Glenn Burke: The First Gay Athlete In Pro Sports
Before Michael Sam, and before Jason Collins, there was a man that faced the same unfair bigotry that those two now face. The same discrimination that unjustly pierced his soul.
That man was Glenn Burke. The first gay major league baseball player.
Burke was an accomplished high school basketball star, and received offers to be a professional basketball player, but his first offer came from Major League Baseball. An offer he couldn’t refuse.
Touted as the next Willie Mays due to his uncanny athleticism and grace on the baseball field, Burke was a top prospect in the Dodgers minor league system before being called up to the major league club.
After making his debut with the Dodgers in 1976, Burke played sparingly that year and the next, hitting just .245 over those first two seasons while facing daily discrimination because of his homosexuality from his teammates, coaches, and organization.
In 1977, Burke sprinted onto the field to congratulate his Dodgers teammate Dusty Baker on his 30th home run in the season’s final game. Putting his hand over his head, Burke ran towards Baker in jubilation. Not knowing what to do about the upraised hand, Baker slapped it.
The high-five was born.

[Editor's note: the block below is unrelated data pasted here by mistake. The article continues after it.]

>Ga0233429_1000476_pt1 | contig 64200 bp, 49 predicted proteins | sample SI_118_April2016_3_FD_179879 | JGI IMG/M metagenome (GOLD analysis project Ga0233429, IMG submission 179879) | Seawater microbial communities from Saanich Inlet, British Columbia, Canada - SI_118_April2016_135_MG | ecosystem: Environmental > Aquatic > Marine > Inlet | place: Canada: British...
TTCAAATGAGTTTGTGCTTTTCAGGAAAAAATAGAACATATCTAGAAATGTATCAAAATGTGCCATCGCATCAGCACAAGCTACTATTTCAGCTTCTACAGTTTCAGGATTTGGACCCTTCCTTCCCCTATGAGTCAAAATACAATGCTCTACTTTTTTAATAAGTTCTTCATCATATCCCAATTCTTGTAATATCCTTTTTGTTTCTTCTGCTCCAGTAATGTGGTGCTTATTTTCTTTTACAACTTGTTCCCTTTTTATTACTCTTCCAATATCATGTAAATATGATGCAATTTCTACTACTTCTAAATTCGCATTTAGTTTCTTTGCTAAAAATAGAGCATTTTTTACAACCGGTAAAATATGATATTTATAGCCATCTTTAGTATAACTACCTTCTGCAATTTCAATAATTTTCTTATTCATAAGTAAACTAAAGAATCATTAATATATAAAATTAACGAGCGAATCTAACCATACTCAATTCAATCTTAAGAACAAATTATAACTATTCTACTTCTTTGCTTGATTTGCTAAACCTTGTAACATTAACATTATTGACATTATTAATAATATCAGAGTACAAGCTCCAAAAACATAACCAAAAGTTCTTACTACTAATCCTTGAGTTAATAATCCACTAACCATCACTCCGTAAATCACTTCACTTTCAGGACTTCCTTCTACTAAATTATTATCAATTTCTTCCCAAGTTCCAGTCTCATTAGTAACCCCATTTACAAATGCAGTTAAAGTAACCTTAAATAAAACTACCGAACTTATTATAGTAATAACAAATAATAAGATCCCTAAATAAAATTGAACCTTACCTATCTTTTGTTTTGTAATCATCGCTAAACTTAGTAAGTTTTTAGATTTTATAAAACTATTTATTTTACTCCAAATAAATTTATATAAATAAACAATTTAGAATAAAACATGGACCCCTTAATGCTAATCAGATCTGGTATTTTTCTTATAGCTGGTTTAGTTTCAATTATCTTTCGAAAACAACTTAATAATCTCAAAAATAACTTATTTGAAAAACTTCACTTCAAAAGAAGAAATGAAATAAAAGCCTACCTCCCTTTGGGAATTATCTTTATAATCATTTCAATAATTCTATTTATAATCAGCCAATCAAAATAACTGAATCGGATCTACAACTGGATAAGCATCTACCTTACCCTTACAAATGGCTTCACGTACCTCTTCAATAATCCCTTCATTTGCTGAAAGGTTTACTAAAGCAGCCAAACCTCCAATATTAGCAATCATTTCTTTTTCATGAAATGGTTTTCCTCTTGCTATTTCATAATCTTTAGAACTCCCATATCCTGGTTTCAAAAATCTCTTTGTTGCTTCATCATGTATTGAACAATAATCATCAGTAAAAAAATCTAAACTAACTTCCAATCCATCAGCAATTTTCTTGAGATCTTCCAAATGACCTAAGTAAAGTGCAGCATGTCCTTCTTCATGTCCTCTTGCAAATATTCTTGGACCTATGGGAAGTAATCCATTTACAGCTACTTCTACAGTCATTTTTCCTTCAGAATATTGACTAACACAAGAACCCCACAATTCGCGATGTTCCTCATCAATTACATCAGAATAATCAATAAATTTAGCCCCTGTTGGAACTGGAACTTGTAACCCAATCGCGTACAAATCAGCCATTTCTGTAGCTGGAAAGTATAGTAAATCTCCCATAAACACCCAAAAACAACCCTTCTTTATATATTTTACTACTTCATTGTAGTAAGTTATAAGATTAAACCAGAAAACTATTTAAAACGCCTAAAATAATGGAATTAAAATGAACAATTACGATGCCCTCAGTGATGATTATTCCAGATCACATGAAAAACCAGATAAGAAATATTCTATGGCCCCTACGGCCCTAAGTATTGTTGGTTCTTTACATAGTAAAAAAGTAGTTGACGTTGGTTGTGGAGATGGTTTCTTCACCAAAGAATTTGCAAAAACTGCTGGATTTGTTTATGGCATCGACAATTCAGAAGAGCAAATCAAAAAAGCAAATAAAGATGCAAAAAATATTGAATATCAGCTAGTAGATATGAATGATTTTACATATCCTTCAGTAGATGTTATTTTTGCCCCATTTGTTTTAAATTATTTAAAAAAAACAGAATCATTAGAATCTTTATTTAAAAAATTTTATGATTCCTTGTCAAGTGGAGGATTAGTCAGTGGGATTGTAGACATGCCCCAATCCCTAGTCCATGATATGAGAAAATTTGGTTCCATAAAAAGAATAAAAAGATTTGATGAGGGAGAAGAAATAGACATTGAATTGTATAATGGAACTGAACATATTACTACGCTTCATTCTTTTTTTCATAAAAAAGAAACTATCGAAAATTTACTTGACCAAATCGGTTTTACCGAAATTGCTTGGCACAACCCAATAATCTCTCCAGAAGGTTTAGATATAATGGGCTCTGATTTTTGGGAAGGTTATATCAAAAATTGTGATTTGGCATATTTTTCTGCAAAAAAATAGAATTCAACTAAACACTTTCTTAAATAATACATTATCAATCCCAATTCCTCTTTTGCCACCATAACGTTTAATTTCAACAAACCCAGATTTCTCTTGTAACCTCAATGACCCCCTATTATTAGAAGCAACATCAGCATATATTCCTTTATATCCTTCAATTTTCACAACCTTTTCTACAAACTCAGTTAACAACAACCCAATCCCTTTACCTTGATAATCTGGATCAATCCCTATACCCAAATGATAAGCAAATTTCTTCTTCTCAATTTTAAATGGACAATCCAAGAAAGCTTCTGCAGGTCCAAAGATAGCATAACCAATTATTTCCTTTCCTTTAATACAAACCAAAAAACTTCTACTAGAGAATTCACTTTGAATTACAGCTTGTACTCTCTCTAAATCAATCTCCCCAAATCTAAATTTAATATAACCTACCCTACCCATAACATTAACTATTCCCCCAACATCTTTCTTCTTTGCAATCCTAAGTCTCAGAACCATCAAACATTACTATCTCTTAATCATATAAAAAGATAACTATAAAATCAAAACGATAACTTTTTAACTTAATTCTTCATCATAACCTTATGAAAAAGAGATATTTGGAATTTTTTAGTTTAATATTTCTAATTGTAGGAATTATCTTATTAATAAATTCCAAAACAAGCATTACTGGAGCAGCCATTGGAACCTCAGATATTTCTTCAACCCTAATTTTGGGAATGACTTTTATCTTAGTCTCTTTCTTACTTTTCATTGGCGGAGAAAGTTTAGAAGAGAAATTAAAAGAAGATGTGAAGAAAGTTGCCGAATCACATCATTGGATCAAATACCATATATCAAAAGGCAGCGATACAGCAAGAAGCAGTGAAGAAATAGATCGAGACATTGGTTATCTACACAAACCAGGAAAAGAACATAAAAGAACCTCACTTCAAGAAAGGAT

But the prejudice stayed.
In a matter of two seasons, Burke endured his general manager offering to pay for a lavish honeymoon if he married a woman, Tommy Lasorda getting angry at him for befriending his gay son, and the Dodgers trading him to Oakland for a much lesser player, sighting they needed experience, although most would suggest homophobia was behind the trade.
Things didn’t get much better for Burke in Oakland, either. In 1979 he played sparingly, and in 1980 Billy Martin became the A’s manager and openly used the word “faggot,” while other teammates refused to shower with him.
Before the 1980 season, Burke suffered a knee injury, got sent to the minors, was released, and then never played baseball again.
In an autobiography that Burke would write years later entitled Out At Home, he had this to say about his short time in major league baseball:
“Prejudice just won out,” Burke said. “My mission as a gay ballplayer was to break a stereotype, and I thought it worked.”
After baseball, Burke went on to medal in the 100 and 200 meter sprints in the first Gay Games in 1982, and the Gay Games in basketball in 1986.
With a giant void left in his life after finishing his professional baseball career, Burke sadly turned to drugs. The former Berkeley standout’s addiction to cocaine crippled him physically and financially, and became homeless on the streets of San Francisco before dying of AIDS complications on May 30th, 1995 at the young age of 42.
Burke only played 225 career games in the major leagues, he only complied 134 hits, and he only hit two home runs, but he did so much more, something that’s possible Jason Collins and now Michael Sam had no chance of doing without. Burke was a pioneer.
He put it best.
“They can’t ever say now that a gay man can’t play in the majors, because I’m a gay man and I made it.”
He did make it. He made it easier for others after him.
In 2013, Burke was one of the first inductees in the National Gay and Lesbian Hall of Fame.
You can follow OPSN Lead Writer Shawn Ferris on Twitter @RealShawnFerris.